Ok, so since I haven’t had any time to write anything new and mind-blowing, here’s part three of the epic saga about the gentleman who liked to orally soil his clothing.
In 2008, I wrote a mini story inspired by a kid I used to know named Keith. He was really odd, would spit on himself during study hall, had very strange views of the world and America, was generally gross and unappealing and said his greatest ambition in life was to become homeless. I considered myself his friend and talked to him regularly, but wasn’t unaware of his quirks and the impressions of him held by most of the student body. What I wrote was largely fabricated, but it actually was inspired by a real-life guy who really did spit on his trousers during school and dream about being a hobo.
“Keith, good to see you. Take a seat, “ said the school guidance counselor. He was your typical guidance slack, unfit to pilot his own life let alone anyone else’s. Mid thirties, a painting of some dinghy at sea, a wooden plaque telling humankind he has a Master’s degree in being as useless as a bent umbrella at a mid-Atlantic shipwreck.
“I’m sure it’s good to see me,” I said.
“Keith, I have heard some things,” he began. “I’ve been informed of some rather unusual behavior you’ve been exhibiting during your study hall period.”
I told him I promise to stop throwing pencils at the ceiling.
“Not that,” he said.
“Oh, oh, oh, I won’t bring my jar of jelly there anymore either. Sorry. I wasn’t aware it bothered anyone. It’s just I get so hungry and it’s so…”
“Not that either,” he corrected me a second time.
I guess he means the other thing.
Yep, he meant the other thing. And here I thought maybe we could end this with a misdemeanor charge of out-of-bounds jelly.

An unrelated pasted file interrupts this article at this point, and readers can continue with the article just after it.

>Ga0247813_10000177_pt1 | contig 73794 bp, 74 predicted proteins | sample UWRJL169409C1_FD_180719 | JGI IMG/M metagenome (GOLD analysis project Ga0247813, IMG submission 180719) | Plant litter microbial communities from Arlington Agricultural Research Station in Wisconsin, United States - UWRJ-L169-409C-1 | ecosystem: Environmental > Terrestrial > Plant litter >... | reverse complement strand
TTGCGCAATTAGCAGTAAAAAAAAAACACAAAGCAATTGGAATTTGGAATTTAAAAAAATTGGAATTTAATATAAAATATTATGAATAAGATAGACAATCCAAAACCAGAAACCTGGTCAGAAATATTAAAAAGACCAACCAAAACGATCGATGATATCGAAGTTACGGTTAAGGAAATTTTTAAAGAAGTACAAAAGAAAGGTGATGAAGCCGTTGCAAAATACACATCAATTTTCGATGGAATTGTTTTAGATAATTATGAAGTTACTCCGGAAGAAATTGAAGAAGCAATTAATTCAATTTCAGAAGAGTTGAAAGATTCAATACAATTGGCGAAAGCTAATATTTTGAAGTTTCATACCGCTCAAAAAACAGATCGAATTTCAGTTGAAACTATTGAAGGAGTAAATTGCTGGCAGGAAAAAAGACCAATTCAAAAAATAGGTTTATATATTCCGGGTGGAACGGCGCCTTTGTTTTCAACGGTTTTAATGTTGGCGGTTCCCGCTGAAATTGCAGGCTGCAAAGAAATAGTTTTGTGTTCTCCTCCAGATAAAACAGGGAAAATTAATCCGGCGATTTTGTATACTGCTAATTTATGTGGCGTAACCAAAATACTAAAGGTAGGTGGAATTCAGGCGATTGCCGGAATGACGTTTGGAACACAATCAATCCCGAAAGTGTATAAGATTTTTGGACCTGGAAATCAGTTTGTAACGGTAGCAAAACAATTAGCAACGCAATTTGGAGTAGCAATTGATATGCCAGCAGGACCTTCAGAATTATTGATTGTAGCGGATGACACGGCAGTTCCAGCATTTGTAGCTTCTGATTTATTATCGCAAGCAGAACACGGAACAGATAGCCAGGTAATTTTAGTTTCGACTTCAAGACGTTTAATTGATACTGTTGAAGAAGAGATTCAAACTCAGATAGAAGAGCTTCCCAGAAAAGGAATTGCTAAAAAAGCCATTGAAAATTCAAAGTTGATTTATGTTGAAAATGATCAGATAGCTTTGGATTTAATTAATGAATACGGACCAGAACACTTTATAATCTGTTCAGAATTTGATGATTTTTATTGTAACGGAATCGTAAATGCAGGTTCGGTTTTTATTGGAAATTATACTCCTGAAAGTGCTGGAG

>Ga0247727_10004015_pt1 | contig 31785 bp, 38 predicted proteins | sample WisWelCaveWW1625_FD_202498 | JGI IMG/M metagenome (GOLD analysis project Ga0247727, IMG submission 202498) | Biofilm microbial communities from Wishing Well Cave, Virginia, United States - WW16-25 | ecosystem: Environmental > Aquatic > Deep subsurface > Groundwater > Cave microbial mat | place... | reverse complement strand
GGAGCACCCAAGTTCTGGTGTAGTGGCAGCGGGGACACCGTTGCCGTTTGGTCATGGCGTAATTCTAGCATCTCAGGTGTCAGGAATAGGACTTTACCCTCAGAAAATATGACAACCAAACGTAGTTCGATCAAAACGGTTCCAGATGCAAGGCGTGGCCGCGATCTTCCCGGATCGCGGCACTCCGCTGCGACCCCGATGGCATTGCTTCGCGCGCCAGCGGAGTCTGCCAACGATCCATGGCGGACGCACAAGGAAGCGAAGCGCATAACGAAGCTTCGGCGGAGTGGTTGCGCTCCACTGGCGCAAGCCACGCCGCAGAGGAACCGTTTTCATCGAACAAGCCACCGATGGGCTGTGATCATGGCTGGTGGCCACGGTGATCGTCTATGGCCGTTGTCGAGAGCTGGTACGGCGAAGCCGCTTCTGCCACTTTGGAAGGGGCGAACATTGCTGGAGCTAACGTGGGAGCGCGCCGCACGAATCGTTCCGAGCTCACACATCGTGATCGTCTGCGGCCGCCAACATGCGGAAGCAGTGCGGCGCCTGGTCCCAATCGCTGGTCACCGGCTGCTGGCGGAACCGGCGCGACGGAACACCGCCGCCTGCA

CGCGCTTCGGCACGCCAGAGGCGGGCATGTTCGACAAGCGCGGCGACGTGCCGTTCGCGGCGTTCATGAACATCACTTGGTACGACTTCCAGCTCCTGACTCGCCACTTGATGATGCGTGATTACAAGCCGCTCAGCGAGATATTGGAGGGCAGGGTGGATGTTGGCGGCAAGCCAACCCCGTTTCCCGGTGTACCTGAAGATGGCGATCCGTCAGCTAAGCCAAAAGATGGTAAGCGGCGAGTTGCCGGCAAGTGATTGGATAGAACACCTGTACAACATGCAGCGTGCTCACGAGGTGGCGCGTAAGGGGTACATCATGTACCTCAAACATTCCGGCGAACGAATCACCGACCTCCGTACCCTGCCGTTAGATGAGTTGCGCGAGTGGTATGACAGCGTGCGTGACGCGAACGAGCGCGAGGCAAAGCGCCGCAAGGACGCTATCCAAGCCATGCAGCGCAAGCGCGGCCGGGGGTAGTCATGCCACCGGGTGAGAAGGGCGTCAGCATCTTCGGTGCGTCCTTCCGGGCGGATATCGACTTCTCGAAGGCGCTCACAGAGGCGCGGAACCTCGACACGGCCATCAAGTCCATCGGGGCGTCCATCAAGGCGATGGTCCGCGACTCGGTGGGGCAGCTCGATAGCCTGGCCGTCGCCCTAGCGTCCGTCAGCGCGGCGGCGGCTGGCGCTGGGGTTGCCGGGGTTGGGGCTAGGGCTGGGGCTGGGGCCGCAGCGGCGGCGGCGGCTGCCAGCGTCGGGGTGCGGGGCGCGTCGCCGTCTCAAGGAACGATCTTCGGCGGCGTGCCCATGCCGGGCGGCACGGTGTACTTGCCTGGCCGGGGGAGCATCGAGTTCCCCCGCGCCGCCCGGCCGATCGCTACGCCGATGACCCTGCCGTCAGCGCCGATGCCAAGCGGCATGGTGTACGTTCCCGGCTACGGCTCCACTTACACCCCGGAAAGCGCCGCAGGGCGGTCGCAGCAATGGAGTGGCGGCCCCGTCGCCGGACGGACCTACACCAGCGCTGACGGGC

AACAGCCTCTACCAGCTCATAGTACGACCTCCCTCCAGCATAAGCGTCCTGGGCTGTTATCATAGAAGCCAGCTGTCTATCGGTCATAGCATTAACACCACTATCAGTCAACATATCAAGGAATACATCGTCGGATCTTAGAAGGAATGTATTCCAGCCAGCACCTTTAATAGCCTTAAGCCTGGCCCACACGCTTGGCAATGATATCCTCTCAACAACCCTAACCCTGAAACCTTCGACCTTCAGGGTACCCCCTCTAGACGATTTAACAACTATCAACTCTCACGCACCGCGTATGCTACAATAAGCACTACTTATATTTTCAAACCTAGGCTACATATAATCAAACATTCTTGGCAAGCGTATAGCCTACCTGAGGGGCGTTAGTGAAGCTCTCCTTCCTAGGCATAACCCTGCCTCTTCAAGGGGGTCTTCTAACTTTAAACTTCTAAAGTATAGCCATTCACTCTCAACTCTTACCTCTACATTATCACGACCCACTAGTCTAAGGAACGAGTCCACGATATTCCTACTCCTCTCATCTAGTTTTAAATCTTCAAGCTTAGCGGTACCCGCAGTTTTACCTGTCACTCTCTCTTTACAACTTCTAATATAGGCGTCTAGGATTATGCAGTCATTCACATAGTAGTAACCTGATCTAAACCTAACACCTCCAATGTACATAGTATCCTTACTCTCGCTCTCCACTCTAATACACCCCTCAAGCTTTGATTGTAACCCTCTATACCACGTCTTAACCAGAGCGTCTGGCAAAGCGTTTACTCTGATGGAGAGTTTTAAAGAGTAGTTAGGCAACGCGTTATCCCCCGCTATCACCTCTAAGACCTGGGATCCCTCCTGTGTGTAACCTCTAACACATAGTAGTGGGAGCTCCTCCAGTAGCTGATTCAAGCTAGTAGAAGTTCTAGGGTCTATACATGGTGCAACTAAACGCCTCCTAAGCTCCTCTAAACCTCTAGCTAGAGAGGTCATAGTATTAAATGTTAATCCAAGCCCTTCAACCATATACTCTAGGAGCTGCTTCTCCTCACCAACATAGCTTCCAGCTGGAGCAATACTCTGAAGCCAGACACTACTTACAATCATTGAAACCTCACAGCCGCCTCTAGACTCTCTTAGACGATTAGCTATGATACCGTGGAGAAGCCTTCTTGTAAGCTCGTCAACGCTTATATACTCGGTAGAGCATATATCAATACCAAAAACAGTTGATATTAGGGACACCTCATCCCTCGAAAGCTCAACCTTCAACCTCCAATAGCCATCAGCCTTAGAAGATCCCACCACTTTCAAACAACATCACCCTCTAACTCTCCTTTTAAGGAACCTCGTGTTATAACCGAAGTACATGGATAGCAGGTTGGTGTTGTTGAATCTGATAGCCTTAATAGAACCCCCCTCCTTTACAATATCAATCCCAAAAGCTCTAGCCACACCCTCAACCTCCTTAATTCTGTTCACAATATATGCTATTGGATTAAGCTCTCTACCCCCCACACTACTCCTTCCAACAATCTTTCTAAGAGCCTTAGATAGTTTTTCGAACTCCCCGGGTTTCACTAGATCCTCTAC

“Why do you do that?” he asked.
A good question with a good answer.
“I want to be homeless,” I said to him.
“That’s not a good answer.”
His unibrow arced toward his nose, shapedlike a breadstick with a bite out of the center.
“Why would you want to be homeless?” he said.
I assumed he doesn’t often deal with students who engage in orally soiling their own clothes.
“I just want to live for myself,” I said.
“How does spitting on yourself and being homeless get you to that end?” he said. “You have many more opportunities, many more, by being successful, having a job, living in a home, and being with your family.”
I told him that isn’t true.
I told him his idea of success is material. It’s stuff. It’s fabricated. It’s plastic and wood and made in China.
I told him homelessness is freedom and fight.
I told him homelessness is sovereignty of man.
I felt like I was quoting someone to sound intelligent. I probably was.
“Success is being proud of each day. Proud of yourself, not proud of how others see you.” I said to him. “To you, your job, your bank account, your picture of a boat, that’s success. If someone else wakes up and says ‘today I want to eat a cupcake and pick a dandelion’ and they do it, that’s success to them.”
“True, but cupcakes and dandelions don’t give you the necessities of life,” he said. “Society doesn’t care if you eat cupcakes or pick dandelions.”
“I don’t want society to care,” I said. “I want to live for myself, not for society. Homeless people only have one thing to worry about – fending for themselves. Where to eat? Where to sleep? It It changes necessity. It takes all the crap we think we need and returns it to what’s literal. How can you live for yourself more than that?” That’s what I argue. He buys it like a broken lamp.
“That’s one way of looking at things, and it’s all well and good to say that. But it’s not realistic, and it’s bullcrap.” Years later, he’d end up being right.
I told him I disagreed.
A crisp spit spot on my pants where I recently dazzled an audience caught his eye. I gazed, somewhat transfixed, at the blue betta fish swimming laps around the three-inch plastic bowl on his desk.
“Keith,” he said, breaking my stare, “what do you do for fun?”
I told him I spit on myself, and the conversation circled around a few more times. Banter around and around for the sake of argument. Just like that fish on his desk.
I thought, he’s supposed to make a difference in people’s lives, but he doesn’t want to listen.
I thought, he doesn’t want to understand.
I thought, he doesn’t actually want to help.
“Keith,” he said.
His betta fish swam to the top of the bowl.
“Keith,” he said.
I realize it’s not simply a blue fish, but it has red on its underneath.
“Keith,” he said.
“Are you planning to go to college?”